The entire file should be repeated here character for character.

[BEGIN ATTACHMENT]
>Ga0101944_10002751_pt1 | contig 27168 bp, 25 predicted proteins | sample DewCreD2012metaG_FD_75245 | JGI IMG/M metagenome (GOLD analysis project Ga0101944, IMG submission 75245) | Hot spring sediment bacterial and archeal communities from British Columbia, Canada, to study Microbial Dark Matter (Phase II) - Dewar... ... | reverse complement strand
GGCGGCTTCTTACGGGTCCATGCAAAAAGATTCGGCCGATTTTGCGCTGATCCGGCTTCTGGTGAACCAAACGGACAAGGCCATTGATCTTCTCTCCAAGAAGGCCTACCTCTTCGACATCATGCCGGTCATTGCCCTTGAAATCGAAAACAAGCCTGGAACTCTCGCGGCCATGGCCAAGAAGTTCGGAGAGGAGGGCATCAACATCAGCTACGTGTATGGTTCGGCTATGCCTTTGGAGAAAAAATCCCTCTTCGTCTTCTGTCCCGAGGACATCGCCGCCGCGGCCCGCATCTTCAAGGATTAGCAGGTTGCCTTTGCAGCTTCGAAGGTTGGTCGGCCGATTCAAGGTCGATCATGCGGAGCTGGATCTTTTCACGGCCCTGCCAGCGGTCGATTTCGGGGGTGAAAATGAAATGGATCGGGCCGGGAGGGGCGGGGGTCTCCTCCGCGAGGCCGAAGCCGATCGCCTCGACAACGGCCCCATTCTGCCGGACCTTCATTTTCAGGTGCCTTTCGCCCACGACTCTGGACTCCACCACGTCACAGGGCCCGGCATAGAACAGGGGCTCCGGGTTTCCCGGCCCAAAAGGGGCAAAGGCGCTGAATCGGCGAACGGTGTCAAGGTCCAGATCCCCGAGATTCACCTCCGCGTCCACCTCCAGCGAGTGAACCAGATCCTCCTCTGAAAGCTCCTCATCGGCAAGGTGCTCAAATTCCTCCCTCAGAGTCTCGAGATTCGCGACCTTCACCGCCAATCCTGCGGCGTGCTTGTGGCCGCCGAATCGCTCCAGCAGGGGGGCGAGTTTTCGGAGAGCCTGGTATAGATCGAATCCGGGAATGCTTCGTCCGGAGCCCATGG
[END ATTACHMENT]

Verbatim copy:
>Ga0101944_10002751_pt1 | contig 27168 bp, 25 predicted proteins | sample DewCreD2012metaG_FD_75245 | JGI IMG/M metagenome (GOLD analysis project Ga0101944, IMG submission 75245) | Hot spring sediment bacterial and archeal communities from British Columbia, Canada, to study Microbial Dark Matter (Phase II) - Dewar... ... | reverse complement strand
GGCGGCTTCTTACGGGTCCATGCAAAAAGATTCGGCCGATTTTGCGCTGATCCGGCTTCTGGTGAACCAAACGGACAAGGCCATTGATCTTCTCTCCAAGAAGGCCTACCTCTTCGACATCATGCCGGTCATTGCCCTTGAAATCGAAAACAAGCCTGGAACTCTCGCGGCCATGGCCAAGAAGTTCGGAGAGGAGGGCATCAACATCAGCTACGTGTATGGTTCGGCTATGCCTTTGGAGAAAAAATCCCTCTTCGTCTTCTGTCCCGAGGACATCGCCGCCGCGGCCCGCATCTTCAAGGATTAGCAGGTTGCCTTTGCAGCTTCGAAGGTTGGTCGGCCGATTCAAGGTCGATCATGCGGAGCTGGATCTTTTCACGGCCCTGCCAGCGGTCGATTTCGGGGGTGAAAATGAAATGGATCGGGCCGGGAGGGGCGGGGGTCTCCTCCGCGAGGCCGAAGCCGATCGCCTCGACAACGGCCCCATTCTGCCGGACCTTCATTTTCAGGTGCCTTTCGCCCACGACTCTGGACTCCACCACGTCACAGGGCCCGGCATAGAACAGGGGCTCCGGGTTTCCCGGCCCAAAAGGGGCAAAGGCGCTGAATCGGCGAACGGTGTCAAGGTCCAGATCCCCGAGATTCACCTCCGCGTCCACCTCCAGCGAGTGAACCAGATCCTCCTCTGAAAGCTCCTCATCGGCAAGGTGCTCAAATTCCTCCCTCAGAGTCTCGAGATTCGCGACCTTCACCGCCAATCCTGCGGCGTGCTTGTGGCCGCCGAATCGCTCCAGCAGGGGGGCGAGTTTTCGGAGAGCCTGGTATAGATCGAATCCGGGAATGCTTCGTCCGGAGCCCATGG